Today, as it is our custom, we celebrate on the 4th day of August, the anniversary of the establishment of our Service.
The creation of the Revenue Cutter Service closely followed the birth of our Nation. Two hundred and twenty years ago today, or only fourteen years after the date of the Declaration of Independence, President George Washington signed an act of the First Congress providing for the creation of the Revenue Cutter Service.
While I could use this opportunity to recognize the outstanding work of our Active Duty, Reserve, Civilian and Auxiliary members over the past year in Haiti, Deepwater Horizon and across our many missions, I choose instead to honor your outstanding performance by using this occasion to reflect upon what it means to be a Coast Guardsman.
As Coast Guard men and women, we share a bond of pride in our rich heritage and a common purpose to uphold our honorable traditions.
We are defined by unsung heroism and selfless service. We defend our Nation. We risk our lives to save others. We give our utmost when cold, wet and tired. Countless times, we have extended our arm down into the water to rescue those in peril from the sea. We will unhesitatingly extend that same arm to help a shipmate in need.
Coast Guardsmen are always ready. We perform our security, humanitarian and environmental response missions with an unrelenting sense of pride. When disaster strikes, whether natural or man made, we are first on scene. We are often the last to depart.
Coast Guardsmen are agile, adaptable and multi-missioned. Born as revenue cuttermen, lighthouse keepers, steamboat inspectors and surfmen, we have expanded to meet the maritime needs of our Nation. We are still the keepers of the lights, but we also now patrol far more distant waters. We readily go wherever there are important, difficult and dangerous maritime duties to be performed.
Coast Guardsmen are shipmates; they are family. Though our Service has grown, it is still small enough that we know our shipmates by name. We follow their careers. Their successes and achievements are a matter of interest and pride to the entire Service. This reason is also why it cuts deep when we lose a shipmate. We assemble to carry out the manners of our profession, to grieve their loss and honor their service, and we collectively feel the sorrow. This year has been no exception. We know their names. We know our lost shipmates and we miss them.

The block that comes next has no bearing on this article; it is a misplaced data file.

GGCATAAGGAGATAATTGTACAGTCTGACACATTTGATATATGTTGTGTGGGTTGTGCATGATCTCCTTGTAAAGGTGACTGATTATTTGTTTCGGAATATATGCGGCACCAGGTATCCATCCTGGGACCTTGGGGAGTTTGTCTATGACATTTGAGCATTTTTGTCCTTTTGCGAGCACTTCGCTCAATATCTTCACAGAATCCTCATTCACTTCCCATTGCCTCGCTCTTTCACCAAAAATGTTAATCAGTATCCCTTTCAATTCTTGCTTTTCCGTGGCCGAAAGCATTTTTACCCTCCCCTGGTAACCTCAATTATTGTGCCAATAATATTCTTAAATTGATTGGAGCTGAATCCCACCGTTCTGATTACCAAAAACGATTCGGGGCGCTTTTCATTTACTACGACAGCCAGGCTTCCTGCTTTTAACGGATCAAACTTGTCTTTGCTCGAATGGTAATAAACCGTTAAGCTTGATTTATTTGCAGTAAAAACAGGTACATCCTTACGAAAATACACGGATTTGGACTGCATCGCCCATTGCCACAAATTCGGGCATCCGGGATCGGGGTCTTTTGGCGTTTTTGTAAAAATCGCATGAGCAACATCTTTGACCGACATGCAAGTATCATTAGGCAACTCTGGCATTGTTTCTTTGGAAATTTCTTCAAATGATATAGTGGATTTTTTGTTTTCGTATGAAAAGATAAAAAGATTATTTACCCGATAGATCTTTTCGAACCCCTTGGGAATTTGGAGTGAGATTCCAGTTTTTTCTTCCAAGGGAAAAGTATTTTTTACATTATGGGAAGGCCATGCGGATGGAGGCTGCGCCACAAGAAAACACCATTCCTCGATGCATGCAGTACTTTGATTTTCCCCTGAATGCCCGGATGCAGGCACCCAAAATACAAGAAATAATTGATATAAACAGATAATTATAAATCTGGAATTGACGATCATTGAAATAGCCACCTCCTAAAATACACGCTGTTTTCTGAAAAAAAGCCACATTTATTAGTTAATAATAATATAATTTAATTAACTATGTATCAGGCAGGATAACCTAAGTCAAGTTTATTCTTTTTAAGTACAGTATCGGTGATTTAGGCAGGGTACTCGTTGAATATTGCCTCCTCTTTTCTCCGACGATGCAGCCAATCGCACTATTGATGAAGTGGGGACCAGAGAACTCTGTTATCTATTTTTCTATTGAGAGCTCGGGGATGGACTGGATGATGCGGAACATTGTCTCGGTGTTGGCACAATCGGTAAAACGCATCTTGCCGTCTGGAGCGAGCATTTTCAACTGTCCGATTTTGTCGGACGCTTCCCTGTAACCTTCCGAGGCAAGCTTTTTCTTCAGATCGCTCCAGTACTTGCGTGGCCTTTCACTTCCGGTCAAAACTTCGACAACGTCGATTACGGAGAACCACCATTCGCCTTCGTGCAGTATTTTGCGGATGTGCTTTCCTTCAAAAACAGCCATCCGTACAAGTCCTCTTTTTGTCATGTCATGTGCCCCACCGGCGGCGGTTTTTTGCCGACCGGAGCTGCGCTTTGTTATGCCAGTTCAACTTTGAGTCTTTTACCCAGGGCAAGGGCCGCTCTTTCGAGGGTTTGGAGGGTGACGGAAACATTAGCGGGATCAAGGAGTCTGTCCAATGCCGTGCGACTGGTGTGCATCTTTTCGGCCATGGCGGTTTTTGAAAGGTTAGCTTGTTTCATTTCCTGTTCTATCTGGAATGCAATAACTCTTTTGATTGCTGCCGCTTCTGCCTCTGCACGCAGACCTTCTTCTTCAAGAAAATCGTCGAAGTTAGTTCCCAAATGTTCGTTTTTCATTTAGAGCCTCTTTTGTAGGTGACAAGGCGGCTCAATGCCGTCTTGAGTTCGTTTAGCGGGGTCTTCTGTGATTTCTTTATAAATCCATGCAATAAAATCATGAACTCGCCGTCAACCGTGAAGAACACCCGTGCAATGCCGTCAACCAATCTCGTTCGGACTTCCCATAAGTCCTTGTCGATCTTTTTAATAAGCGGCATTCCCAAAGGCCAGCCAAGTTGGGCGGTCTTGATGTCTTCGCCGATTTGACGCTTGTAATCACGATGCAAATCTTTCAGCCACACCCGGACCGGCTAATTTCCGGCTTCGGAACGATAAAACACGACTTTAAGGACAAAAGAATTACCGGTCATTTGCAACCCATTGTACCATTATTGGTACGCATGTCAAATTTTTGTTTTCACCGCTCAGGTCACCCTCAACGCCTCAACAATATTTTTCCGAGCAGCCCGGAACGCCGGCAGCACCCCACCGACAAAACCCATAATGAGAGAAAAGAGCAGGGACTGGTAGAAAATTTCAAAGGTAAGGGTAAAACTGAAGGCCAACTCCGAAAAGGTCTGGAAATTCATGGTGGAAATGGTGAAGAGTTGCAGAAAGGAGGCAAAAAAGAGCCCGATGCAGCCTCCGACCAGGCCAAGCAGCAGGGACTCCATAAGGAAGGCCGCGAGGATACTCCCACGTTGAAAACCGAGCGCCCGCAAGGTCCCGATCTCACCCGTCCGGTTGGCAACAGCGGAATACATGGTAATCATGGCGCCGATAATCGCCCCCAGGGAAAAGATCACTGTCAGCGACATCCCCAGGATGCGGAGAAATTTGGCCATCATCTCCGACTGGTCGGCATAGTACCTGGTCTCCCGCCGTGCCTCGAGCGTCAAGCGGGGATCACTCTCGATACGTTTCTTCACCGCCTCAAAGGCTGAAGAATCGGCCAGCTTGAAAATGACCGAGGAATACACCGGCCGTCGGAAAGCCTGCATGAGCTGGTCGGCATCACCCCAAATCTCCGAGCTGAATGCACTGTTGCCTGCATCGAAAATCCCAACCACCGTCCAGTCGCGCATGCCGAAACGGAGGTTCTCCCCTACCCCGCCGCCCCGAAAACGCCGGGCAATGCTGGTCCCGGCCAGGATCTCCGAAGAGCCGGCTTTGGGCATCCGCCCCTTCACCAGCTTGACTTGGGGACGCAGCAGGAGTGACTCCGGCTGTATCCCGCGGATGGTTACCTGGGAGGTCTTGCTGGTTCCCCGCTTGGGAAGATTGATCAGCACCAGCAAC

As the Coast Guardsman’s creed states, we revere that long line of expert seamen who by their devotion to duty and sacrifice of self have made it possible for us to be a member of a Service honored and respected, in peace and in war, throughout the world.
This is our chosen profession. This is our way. This is what we do. We are privileged to be members of a very unique Service that, due to our collection of missions, and legacy agencies, sometimes defies logic when someone attempts to classify us, or to place a label on us. For this reason, whenever I am asked to describe what I am, I always reply with pride, I am a Coast Guardsman. We are the men and women of the United States Coast Guard, past and present.
On this Coast Guard day, and for the many that will follow, we will continue to faithfully serve. Stand a taut watch.
Admiral Bob Papp
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